TUKWILA, Wash. — Washing away the bitter taste of a 5-1 defeat is no small task. For better or worse, the Seattle Sounders won’t have time to allow it to linger.
Coming off their seemingly out-of-nowhere meltdown against the Colorado Rapids, the Sounders return to action on Wednesday with a Cascadia Cup match against the Vancouver Whitecaps (10 pm ET, TSN/RDS2 in Canada, MLS LIVE in US). A win would move the Sounders back into the Supporters’ Shield lead, clinch a playoff spot and return the Cascadia Cup to Seattle. It would also be the first step in moving past Saturday’s loss.
“I think you just want to get back on the pitch as quickly as possible and put things right,” Sounders midfielder Andy Rose told MLSsoccer.com at Tuesday's training. “It was obviously a tough game. We have to lick our wounds, get back out there and prove that’s not us; that’s not the Seattle Sounders. It was a one-off. We’re much, much better than that. We can compete much harder than that. It’s nice to have a game in such quick succession.”
Trying to salvage a positive from the frustrating night, the Sounders have been preaching the idea that the game can serve as a wake-up call. Head coach Sigi Schmid pointed out that the 2002 LA Galaxy, whom he directed to the Supporters’ Shield and MLS Cup titles, lost 5-0 to the MetroStars the same season.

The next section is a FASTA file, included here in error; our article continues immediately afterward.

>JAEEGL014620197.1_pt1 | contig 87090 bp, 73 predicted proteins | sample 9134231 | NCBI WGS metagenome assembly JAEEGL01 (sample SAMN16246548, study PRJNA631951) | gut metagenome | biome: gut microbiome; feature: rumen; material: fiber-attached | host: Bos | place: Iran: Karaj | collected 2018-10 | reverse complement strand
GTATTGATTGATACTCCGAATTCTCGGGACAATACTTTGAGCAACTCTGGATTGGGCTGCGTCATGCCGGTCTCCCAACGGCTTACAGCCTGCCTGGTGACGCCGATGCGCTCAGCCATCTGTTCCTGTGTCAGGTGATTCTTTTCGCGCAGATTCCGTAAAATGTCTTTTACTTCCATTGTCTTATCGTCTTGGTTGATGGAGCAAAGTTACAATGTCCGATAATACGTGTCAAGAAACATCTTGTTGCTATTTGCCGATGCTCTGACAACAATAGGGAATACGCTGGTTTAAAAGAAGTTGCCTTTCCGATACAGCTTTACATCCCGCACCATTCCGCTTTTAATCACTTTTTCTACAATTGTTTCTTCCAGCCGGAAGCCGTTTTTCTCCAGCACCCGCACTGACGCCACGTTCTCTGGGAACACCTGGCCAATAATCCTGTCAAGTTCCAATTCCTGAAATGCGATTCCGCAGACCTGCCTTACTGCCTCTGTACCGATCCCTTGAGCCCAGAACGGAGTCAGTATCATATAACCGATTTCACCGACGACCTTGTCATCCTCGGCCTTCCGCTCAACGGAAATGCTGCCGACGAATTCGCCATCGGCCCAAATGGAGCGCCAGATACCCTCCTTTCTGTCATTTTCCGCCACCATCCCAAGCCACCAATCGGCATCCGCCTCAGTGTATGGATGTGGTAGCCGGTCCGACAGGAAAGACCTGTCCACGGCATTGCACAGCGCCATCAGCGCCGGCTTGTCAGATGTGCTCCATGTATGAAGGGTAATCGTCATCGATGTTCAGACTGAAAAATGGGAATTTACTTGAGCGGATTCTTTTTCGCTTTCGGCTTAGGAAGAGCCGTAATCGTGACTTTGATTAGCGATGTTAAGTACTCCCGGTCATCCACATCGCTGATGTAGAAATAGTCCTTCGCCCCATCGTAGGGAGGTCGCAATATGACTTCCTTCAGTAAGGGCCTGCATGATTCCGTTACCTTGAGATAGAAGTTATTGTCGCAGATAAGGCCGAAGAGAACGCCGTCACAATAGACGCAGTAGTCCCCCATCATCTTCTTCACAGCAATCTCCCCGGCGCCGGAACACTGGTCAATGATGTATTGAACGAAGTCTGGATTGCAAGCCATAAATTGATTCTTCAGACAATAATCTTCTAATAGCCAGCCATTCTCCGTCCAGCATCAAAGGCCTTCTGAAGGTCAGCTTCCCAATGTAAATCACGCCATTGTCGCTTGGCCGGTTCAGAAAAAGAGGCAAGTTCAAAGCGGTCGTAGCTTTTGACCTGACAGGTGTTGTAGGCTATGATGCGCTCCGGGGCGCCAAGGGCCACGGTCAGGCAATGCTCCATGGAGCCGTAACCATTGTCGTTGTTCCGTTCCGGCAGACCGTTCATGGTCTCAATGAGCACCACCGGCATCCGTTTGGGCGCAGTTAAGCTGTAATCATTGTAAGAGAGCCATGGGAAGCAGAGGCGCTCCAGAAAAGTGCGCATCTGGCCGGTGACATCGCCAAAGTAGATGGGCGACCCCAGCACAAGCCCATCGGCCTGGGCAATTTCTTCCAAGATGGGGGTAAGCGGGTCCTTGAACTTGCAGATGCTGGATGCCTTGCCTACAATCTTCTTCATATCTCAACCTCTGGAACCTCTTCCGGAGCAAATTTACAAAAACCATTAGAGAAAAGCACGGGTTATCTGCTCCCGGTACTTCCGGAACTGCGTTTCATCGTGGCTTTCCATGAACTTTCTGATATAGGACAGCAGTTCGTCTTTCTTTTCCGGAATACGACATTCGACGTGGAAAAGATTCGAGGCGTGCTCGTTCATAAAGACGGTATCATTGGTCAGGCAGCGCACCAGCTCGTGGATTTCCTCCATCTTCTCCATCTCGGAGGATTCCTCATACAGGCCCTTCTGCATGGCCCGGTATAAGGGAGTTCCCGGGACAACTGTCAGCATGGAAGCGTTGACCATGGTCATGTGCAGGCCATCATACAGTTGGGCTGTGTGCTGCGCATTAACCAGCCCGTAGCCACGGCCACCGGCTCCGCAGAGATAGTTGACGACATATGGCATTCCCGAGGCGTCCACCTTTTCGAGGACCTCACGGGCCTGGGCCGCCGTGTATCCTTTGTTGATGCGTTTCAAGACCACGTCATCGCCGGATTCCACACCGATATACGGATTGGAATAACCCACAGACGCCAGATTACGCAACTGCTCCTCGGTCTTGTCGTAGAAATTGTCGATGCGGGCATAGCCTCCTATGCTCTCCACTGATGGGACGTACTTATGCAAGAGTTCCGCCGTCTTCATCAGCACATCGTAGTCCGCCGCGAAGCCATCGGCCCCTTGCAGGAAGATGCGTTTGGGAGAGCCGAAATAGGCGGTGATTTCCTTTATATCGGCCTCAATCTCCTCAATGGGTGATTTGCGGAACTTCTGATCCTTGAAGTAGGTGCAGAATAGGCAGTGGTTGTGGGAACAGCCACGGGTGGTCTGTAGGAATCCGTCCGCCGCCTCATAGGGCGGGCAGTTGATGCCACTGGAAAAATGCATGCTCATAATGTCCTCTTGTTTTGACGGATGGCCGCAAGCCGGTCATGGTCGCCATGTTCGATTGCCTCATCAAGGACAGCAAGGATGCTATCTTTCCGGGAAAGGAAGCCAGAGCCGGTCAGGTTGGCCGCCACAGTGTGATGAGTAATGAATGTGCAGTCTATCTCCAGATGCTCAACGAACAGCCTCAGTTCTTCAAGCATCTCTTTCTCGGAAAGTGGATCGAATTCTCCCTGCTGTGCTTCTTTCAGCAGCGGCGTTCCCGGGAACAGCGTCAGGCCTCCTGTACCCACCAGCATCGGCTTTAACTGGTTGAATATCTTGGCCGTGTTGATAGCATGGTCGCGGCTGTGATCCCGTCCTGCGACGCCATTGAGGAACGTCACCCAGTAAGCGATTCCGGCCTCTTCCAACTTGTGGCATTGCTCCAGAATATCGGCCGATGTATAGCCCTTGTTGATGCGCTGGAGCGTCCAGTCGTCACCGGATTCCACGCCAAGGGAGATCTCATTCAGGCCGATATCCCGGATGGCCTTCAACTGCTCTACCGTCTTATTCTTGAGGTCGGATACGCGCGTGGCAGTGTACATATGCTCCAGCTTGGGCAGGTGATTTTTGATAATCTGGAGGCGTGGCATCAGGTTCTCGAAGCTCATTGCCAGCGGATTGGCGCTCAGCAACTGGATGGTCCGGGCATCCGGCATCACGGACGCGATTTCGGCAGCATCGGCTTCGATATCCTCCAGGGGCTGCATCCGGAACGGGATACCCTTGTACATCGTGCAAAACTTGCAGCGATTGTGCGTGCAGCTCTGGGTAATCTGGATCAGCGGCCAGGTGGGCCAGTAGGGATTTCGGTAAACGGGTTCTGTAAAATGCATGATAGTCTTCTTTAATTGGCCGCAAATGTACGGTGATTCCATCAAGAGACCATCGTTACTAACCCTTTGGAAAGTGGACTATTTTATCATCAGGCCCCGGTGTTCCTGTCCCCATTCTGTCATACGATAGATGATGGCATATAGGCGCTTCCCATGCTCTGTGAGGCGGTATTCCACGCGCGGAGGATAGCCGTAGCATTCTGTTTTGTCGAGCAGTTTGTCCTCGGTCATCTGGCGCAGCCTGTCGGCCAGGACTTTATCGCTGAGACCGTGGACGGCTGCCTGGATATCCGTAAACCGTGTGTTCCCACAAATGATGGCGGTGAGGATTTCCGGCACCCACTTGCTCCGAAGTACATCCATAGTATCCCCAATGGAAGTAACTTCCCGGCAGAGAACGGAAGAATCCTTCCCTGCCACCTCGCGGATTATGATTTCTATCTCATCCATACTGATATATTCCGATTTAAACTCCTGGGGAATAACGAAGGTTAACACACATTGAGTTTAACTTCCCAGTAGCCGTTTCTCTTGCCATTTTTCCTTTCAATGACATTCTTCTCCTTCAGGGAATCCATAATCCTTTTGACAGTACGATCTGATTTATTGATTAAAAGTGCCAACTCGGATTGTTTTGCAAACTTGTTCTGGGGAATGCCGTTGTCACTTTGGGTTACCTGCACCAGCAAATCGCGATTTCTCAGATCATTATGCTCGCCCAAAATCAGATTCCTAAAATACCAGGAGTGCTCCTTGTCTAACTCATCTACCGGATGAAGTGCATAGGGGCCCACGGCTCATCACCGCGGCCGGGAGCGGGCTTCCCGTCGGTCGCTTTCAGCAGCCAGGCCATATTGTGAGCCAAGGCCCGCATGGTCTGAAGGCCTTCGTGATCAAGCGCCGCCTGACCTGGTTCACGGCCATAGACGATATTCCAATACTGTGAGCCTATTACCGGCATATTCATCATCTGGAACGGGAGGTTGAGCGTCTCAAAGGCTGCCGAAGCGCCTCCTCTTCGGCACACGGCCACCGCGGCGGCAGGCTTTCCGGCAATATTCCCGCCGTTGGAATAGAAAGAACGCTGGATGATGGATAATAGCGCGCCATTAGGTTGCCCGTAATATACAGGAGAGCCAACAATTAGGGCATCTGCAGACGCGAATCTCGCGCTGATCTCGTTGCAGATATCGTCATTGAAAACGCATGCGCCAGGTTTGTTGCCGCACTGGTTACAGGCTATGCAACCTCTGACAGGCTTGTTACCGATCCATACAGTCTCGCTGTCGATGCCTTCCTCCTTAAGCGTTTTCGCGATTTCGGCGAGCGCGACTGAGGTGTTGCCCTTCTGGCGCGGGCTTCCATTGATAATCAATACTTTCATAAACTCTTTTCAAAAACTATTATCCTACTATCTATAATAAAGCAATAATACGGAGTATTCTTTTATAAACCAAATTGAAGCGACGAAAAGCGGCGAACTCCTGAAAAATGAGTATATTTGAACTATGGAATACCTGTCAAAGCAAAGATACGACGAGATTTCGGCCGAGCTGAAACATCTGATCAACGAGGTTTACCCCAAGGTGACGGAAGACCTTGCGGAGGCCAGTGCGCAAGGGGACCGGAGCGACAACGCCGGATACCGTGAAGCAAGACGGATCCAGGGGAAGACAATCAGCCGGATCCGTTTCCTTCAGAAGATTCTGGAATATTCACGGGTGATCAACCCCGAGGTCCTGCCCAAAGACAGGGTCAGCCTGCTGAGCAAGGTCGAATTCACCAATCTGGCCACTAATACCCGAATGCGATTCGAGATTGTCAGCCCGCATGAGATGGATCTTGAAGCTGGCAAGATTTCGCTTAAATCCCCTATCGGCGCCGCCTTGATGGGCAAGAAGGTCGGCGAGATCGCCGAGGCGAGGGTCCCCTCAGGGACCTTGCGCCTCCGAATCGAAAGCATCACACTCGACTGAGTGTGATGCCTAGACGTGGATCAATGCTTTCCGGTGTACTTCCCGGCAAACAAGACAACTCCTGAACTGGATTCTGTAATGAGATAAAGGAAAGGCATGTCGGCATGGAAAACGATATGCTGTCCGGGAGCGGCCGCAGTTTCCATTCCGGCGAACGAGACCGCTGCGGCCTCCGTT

“You can’t get too high, you can’t get too low, and one game can’t define your whole existence,” Schmid said. “You can’t use outliers, and you can’t use deviations from the standard in saying this is reality. Reality is what you do day in and day out. I think day in and day out, we’ve been a pretty consistent team, and we’ve been pretty solid."
What the Sounders were before the Rapids game was one of the league's top defensive teams. Even after giving up more goals in one half (four) than they had in their previous seven games combined (three), they still rank fourth in MLS with a 1.13 goals-against average.
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“You know games like this can happen,” Sounders goalkeeper Michael Gspurning said. “They shouldn’t, of course, but it happens. We are just human beings. We are not robots. We made a lot of mistakes, especially in the first half. It doesn’t mean we aren’t taking responsibility, but it doesn’t help anymore. Life goes on.